A comparative study demonstrating how the 'right to march' is qualified in diverse jurisdictions, pointing to a resolution of the parades controversy (March 1998) *

Report 9: New Order International Models of Peace and Reconciliation
An assessment of the Belfast agreement in the light of the evolving architecture for security and human rights in Europe (May 1998)

Report 10: Hard Choices Policy Autonomy and Priority-setting in Public Expenditure
An exploration with the Eastern Health and Social Services Board and the Northern Ireland Economic Council of fiscal constraints post-devolution (January 1999)

Report 11: No Frontiers North-South Integration in Ireland
A partnership with Co-operation Ireland, UCD Business School and Combat Poverty, charting how to maximise relations between the two parts of the island (June 1999)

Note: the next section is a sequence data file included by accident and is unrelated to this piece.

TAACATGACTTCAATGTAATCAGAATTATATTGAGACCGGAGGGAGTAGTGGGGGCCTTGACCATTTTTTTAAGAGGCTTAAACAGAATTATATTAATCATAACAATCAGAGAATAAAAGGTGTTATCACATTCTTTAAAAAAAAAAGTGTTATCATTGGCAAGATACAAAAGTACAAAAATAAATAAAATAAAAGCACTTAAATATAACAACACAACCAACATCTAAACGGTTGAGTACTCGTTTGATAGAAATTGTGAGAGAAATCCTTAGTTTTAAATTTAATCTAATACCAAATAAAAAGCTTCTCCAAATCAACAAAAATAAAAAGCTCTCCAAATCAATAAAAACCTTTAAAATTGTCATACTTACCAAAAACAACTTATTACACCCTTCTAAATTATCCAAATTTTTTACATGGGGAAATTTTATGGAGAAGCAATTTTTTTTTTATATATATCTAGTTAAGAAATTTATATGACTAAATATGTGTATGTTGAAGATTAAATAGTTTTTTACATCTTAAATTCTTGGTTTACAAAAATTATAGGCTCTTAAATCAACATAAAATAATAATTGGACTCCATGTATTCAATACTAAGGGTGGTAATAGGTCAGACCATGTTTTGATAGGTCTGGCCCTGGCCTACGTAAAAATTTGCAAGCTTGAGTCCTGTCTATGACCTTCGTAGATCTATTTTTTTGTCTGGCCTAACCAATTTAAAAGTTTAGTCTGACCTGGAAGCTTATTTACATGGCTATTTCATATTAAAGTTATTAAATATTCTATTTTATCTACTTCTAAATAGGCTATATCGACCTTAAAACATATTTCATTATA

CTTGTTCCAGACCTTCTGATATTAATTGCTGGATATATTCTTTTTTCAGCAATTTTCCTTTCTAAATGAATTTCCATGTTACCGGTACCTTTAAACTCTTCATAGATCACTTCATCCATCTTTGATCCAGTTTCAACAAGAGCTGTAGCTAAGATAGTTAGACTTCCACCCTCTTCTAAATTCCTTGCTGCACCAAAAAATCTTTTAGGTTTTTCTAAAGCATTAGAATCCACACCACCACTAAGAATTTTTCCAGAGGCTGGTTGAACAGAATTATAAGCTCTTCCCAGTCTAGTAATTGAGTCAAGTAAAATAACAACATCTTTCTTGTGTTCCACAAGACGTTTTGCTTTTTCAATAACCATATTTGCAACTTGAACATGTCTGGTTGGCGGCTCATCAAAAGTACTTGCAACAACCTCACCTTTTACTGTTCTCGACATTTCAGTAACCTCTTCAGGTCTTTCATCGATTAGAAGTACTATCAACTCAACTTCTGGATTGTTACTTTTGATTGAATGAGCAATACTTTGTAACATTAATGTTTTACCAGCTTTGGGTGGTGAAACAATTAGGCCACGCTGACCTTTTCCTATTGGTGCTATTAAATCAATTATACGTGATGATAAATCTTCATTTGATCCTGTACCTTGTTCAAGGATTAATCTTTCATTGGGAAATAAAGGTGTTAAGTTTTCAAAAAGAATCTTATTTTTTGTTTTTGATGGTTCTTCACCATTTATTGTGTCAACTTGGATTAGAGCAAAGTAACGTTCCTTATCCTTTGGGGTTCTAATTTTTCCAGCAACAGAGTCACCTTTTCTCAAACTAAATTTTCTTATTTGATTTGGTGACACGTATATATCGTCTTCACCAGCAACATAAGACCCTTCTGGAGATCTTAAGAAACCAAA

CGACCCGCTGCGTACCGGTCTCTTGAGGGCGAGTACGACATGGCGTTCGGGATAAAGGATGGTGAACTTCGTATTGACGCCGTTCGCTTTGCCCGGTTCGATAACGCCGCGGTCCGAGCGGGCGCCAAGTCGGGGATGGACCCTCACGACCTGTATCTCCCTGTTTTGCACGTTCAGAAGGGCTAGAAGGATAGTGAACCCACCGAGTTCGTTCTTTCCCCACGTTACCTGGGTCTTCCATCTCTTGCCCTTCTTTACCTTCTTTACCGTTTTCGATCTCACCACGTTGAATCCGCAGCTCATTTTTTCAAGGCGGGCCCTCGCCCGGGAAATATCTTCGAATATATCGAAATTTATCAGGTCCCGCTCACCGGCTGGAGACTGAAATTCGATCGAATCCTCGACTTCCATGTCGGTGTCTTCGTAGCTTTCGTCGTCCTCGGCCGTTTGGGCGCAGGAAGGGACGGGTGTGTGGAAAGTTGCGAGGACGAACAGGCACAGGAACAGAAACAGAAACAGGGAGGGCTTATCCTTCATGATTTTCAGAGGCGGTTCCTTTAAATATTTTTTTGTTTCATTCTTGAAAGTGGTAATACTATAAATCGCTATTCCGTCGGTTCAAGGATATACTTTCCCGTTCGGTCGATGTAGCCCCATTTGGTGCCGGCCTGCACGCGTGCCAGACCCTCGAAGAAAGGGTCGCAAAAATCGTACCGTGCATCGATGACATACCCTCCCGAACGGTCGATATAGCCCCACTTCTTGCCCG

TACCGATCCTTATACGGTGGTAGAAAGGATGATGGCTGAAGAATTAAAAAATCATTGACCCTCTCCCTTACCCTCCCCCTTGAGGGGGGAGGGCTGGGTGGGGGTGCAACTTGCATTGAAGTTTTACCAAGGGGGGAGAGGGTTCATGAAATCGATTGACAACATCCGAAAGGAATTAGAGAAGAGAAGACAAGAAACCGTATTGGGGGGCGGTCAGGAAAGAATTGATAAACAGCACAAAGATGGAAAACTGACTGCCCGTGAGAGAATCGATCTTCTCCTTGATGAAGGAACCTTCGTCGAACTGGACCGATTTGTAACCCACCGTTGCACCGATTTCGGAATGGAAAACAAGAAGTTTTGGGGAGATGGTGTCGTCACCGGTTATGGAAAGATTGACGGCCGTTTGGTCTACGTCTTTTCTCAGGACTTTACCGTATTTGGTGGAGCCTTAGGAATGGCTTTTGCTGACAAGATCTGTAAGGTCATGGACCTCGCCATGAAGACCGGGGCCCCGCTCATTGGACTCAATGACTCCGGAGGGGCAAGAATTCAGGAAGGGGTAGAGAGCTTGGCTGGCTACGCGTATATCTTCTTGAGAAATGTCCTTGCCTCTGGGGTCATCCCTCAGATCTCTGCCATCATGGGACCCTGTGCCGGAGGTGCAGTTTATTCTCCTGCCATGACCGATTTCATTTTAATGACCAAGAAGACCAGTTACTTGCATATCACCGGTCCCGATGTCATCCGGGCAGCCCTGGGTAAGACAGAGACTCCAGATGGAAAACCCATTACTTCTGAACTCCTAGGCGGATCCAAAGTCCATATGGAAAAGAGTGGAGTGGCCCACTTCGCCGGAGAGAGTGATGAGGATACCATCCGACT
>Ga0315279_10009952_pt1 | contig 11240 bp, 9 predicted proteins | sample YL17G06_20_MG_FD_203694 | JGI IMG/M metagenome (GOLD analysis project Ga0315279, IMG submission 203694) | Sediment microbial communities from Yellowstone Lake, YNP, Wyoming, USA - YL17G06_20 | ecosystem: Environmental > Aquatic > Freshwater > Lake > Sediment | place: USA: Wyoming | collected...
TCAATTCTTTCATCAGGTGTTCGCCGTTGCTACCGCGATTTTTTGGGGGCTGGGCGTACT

Report 12: Independent Intervention Monitoring the Police, Parades and Public Order
A look, with the Community Development Centre, at the role civil society has played at disputed parades, including international comparisons (September 1999)

Discussion papers

Media and Intrastate Conflict in Northern Ireland
A paper commissioned by the European Institute for the Media (July 1997)

Making 'consent' mutual
An exploration of the 'consent principle' in Northern Ireland (October 1997)

Making democracy work
A paper commissioned by the NI Council for Voluntary Action (February 1998)

Economic governance international experiences: a new direction for Northern Ireland
A paper commissioned by the Confederation of British Industry NI (March 1998)

Two-tier policing a middle way for Northern Ireland?
An international model offering a way beyond a polarised debate (March 1998)